If this was Tomas Berdych’s best shot to beat world No. 1 Novak Djokovic, then this Czech is on hold.
Coming off a five-hour match in the previous round against Stan Wawrinka, Djokovic showed an astounding physical recovery to defeated the No. 5-seeded Berdych in roughly half that time 6-1, 4-6, 6-1, 6-4 on Tuesday.
“I’ve seen him play way better,” said Berdych, who rued his chances. “He played really good today. But the matches before [against me] he played much, much better. It was kind of a chance for me, but I didn’t come up with my best game and that’s what was deciding today.”
Djokovic, still on track for what would be an Open Era record third Australian Open title in a row, will in the semifinals meet No. 4 seed David Ferrer, who came back from a set down and more to beat fellow Spaniard Nicolas Almagro 4-6, 4-6, 7-5, 7-6(4), 6-2.
Almagro served for the match at 5-4 in the third and 6-5 in the fourth, but could not reach match point.
“I’m [disappointed] with the tiebreak, but I need to work more to be ready to play with the top players,” Almagro said. “Today was a big opportunity for me. I’m going to work to be ready for the next.”
Ferrer improved to 13-0 career against Almagro.
“I tried to fight every point, every game,” Ferrer said. “I know all players in important moments are nervous. I try to do my best. Today I was close to losing. But finally I came back.”
Djokovic is 9-5 career versus Ferrer, and won their most recent meeting at the 2012 US Open in the semifinals.
Maria Sharapova bullied her way into the semifinals as she has done against the majority of opponents during this fortnight, on Tuesday defeating Ekaterina Makarova 6-2, 6-2.
“She’s beaten quality players over the course of the last week, and I know she’s capable of playing really well, with some deep hitting,” said the No. 2-seeded Sharapova. “Also she’s a lefty, which is a bit tricky.”
Makarova said eventually during the match she simply gave up on beating the former No. 1.
“It’s really tough to play against her right now,” she said. “In the end I just fought for the games, because I already thought it would be tough to beat her. I just tried to get more games.”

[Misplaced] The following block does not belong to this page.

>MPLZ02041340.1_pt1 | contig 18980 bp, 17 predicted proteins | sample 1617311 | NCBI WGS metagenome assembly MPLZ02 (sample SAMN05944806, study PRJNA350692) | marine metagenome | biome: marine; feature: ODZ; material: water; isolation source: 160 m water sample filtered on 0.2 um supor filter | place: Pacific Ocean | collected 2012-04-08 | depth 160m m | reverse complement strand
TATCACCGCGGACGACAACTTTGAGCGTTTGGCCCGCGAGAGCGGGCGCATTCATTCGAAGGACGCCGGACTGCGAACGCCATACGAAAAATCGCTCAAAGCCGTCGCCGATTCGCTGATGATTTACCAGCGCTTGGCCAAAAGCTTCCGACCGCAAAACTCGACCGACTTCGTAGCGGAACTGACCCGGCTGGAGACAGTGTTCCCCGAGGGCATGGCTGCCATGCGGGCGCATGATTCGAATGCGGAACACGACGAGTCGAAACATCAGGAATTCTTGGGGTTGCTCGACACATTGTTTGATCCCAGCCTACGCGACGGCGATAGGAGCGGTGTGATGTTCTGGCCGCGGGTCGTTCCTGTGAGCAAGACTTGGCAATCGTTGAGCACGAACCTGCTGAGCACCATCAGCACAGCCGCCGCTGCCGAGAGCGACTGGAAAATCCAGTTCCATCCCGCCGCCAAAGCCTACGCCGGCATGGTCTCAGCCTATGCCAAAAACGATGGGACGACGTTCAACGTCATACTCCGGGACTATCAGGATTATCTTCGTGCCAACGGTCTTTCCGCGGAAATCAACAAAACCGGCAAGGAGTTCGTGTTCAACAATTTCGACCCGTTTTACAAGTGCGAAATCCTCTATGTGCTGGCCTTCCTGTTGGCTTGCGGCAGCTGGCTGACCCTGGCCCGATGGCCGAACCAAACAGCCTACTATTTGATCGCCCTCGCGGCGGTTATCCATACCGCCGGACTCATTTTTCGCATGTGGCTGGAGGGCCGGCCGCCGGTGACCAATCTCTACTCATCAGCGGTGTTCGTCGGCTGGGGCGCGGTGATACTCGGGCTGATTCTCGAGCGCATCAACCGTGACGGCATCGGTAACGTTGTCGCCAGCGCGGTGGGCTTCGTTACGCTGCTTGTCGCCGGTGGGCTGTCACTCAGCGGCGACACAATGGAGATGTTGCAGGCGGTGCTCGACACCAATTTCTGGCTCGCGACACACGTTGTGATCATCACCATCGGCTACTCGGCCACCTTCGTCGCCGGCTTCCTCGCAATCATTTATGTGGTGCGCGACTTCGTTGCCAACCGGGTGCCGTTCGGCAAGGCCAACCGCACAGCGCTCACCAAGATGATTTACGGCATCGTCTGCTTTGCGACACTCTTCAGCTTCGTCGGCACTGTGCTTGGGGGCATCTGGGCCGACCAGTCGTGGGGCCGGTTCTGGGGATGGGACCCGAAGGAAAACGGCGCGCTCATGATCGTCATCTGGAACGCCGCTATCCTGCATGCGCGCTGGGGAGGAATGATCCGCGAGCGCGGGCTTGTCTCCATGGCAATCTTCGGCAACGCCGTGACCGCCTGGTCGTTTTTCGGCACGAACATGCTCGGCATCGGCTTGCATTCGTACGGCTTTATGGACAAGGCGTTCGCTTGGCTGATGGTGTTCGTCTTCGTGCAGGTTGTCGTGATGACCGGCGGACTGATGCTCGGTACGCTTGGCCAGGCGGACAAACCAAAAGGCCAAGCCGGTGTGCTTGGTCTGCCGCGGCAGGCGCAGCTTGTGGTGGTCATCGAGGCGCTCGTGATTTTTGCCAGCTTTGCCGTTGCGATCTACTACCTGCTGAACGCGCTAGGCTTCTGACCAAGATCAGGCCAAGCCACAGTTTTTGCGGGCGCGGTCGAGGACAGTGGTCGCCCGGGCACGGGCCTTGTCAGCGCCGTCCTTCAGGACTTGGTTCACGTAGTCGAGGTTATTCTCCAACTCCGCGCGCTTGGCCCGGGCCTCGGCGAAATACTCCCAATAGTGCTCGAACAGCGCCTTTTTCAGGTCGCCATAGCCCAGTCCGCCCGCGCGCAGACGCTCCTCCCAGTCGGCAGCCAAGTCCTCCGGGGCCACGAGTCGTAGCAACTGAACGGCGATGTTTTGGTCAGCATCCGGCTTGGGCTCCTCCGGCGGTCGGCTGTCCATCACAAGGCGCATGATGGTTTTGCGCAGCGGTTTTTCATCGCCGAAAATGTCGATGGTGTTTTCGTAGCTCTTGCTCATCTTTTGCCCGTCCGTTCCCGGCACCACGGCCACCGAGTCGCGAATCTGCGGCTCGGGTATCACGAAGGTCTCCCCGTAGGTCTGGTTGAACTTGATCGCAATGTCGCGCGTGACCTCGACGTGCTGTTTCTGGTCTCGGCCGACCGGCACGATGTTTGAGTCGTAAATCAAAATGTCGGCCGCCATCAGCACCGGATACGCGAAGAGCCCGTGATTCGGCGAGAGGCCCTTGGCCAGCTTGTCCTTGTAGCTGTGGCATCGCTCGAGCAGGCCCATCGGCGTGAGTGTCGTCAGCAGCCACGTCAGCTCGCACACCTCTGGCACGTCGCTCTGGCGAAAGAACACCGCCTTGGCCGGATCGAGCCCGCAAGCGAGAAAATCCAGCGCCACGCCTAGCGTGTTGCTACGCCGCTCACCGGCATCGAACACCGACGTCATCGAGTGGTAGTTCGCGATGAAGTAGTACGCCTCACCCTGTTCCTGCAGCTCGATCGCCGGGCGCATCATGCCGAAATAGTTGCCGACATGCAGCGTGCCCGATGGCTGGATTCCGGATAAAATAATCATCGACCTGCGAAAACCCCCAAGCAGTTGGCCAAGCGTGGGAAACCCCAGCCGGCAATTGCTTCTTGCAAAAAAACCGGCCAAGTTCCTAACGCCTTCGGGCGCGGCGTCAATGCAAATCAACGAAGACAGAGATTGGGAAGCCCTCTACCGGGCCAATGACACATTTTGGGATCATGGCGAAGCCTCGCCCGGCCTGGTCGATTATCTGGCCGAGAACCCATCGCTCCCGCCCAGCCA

Sharapova has now lost only nine games prior to the semifinals, where she will next face No. 6-seeded Li Na of China, who beat softballer Agnieszka Radwanska 7-5, 6-3.
“I was feeling my legs couldn’t move — when I started serving again at the beginning of the second set I felt like I was totally dying,” Li said. “It was hard to recover, but after two games it started getting better and better.”
After a tight first set, Li eventually broke Radwanska down with her superior power while cutting down on the errors.
“I felt like I was playing against a wall,” Li said. “She can hit everywhere, but without a mistake. You have to focus on every shot. Not even just every point — every shot. And if you hit a slow or a short one, she’ll attack.”
Li and Sharapova will have no problems remembering each other’s games.
“We just played in Beijing,” Sharapova said of Li. “I’ve beaten her the last few times we’ve played, but they’ve always been really good matches, really tough matches. I certainly expect it in the next one too.”
On tap for Wednesday in quarterfinal play is a bonanza of riches featuring (1) Victoria Azarenka vs. former world No. 2 Svetlana Kuznetsova, (3) Serena Williams vs. Sloane Stephens in an all-American, (3) Andy Murray vs. Jeremy Chardy, and (7) Jo-Wilfried Tsonga vs. (2) Roger Federer.
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